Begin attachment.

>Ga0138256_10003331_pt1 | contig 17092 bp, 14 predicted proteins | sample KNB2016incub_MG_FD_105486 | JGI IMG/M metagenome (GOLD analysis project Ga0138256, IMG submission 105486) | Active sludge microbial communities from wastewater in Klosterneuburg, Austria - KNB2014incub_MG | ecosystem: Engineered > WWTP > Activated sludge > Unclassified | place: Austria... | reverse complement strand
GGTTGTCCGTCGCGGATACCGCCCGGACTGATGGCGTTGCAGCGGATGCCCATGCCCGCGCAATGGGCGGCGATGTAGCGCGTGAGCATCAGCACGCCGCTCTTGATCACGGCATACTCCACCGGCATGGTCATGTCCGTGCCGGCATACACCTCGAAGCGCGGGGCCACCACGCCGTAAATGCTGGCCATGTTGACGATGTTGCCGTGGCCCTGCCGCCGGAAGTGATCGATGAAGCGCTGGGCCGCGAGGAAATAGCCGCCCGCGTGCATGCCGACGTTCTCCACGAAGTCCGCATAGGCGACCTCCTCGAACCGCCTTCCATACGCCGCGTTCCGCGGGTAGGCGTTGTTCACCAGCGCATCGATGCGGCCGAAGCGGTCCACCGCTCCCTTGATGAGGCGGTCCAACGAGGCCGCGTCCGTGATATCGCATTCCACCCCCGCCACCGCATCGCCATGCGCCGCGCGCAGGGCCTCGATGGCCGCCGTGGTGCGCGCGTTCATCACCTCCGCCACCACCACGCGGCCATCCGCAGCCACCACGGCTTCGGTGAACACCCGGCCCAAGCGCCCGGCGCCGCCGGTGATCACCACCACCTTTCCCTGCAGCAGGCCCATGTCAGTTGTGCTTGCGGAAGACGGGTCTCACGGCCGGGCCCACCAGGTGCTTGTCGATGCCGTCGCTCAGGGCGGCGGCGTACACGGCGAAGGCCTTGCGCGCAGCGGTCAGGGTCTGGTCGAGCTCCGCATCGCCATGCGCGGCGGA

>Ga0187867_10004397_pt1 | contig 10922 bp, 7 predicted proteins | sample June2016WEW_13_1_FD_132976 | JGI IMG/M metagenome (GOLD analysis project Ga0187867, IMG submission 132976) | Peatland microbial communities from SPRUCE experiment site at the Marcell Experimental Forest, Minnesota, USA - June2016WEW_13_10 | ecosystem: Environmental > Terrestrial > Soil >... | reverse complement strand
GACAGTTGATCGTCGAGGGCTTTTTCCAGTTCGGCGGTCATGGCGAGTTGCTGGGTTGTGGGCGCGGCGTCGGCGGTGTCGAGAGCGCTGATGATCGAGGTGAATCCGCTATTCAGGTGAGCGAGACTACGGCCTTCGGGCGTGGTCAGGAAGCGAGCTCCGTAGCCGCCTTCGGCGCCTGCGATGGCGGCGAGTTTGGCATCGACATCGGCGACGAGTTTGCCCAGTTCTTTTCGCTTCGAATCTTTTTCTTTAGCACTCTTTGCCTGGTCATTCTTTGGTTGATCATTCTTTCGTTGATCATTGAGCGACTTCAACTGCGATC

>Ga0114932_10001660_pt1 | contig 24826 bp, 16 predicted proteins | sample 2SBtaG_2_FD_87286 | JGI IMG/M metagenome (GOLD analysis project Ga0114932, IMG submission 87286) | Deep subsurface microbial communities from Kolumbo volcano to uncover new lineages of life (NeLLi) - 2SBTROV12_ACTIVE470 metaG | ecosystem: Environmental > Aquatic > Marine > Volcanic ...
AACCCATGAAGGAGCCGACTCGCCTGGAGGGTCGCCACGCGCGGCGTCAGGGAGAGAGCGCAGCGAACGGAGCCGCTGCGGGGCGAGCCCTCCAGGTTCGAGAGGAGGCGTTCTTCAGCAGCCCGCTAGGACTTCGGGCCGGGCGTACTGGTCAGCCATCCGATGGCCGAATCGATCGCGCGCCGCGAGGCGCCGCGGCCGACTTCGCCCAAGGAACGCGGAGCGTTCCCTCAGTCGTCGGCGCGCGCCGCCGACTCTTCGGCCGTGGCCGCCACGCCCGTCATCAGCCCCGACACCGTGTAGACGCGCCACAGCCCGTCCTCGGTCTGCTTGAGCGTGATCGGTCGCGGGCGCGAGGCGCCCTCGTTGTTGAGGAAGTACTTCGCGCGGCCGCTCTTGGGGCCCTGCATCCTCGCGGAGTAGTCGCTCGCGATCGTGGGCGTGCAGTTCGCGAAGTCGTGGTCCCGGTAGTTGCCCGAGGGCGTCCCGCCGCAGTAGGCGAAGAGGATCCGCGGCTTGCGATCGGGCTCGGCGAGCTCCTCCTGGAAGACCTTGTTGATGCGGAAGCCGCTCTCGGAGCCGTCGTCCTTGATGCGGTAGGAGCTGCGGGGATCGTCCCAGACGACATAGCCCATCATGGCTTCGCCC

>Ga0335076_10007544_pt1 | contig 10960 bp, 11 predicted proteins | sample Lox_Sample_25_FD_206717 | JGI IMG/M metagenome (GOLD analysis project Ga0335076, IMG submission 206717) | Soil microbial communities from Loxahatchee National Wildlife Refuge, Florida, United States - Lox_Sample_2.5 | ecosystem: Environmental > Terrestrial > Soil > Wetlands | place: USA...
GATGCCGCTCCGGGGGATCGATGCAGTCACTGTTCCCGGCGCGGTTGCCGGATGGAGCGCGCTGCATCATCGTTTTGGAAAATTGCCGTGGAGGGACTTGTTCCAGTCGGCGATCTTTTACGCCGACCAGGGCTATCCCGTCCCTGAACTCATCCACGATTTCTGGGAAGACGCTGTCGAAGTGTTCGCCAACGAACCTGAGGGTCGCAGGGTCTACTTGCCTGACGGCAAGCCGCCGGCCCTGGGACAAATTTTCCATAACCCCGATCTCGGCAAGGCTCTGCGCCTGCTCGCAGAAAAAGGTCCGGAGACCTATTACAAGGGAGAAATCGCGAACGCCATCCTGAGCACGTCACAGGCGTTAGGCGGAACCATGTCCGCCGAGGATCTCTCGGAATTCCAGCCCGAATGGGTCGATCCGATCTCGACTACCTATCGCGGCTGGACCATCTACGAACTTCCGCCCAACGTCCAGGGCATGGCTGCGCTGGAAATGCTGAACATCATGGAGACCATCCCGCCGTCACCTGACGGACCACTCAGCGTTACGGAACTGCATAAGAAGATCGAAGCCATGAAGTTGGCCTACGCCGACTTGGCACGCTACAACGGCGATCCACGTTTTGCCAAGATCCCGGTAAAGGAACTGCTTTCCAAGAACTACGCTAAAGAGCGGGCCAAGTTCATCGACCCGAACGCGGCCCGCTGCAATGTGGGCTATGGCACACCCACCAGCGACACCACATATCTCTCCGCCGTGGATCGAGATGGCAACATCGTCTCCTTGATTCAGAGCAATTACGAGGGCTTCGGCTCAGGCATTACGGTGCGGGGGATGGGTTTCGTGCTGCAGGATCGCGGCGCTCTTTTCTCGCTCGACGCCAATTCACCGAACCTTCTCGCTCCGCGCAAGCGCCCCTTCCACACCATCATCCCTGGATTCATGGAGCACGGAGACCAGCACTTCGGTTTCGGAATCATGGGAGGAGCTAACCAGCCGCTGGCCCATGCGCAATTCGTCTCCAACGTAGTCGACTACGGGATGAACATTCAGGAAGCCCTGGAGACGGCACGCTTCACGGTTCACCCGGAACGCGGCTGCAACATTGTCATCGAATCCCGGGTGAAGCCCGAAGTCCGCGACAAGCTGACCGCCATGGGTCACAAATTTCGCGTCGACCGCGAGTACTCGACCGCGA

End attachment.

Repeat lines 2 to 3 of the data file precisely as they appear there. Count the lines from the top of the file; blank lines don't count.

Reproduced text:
GGTTGTCCGTCGCGGATACCGCCCGGACTGATGGCGTTGCAGCGGATGCCCATGCCCGCGCAATGGGCGGCGATGTAGCGCGTGAGCATCAGCACGCCGCTCTTGATCACGGCATACTCCACCGGCATGGTCATGTCCGTGCCGGCATACACCTCGAAGCGCGGGGCCACCACGCCGTAAATGCTGGCCATGTTGACGATGTTGCCGTGGCCCTGCCGCCGGAAGTGATCGATGAAGCGCTGGGCCGCGAGGAAATAGCCGCCCGCGTGCATGCCGACGTTCTCCACGAAGTCCGCATAGGCGACCTCCTCGAACCGCCTTCCATACGCCGCGTTCCGCGGGTAGGCGTTGTTCACCAGCGCATCGATGCGGCCGAAGCGGTCCACCGCTCCCTTGATGAGGCGGTCCAACGAGGCCGCGTCCGTGATATCGCATTCCACCCCCGCCACCGCATCGCCATGCGCCGCGCGCAGGGCCTCGATGGCCGCCGTGGTGCGCGCGTTCATCACCTCCGCCACCACCACGCGGCCATCCGCAGCCACCACGGCTTCGGTGAACACCCGGCCCAAGCGCCCGGCGCCGCCGGTGATCACCACCACCTTTCCCTGCAGCAGGCCCATGTCAGTTGTGCTTGCGGAAGACGGGTCTCACGGCCGGGCCCACCAGGTGCTTGTCGATGCCGTCGCTCAGGGCGGCGGCGTACACGGCGAAGGCCTTGCGCGCAGCGGTCAGGGTCTGGTCGAGCTCCGCATCGCCATGCGCGGCGGA

>Ga0187867_10004397_pt1 | contig 10922 bp, 7 predicted proteins | sample June2016WEW_13_1_FD_132976 | JGI IMG/M metagenome (GOLD analysis project Ga0187867, IMG submission 132976) | Peatland microbial communities from SPRUCE experiment site at the Marcell Experimental Forest, Minnesota, USA - June2016WEW_13_10 | ecosystem: Environmental > Terrestrial > Soil >... | reverse complement strand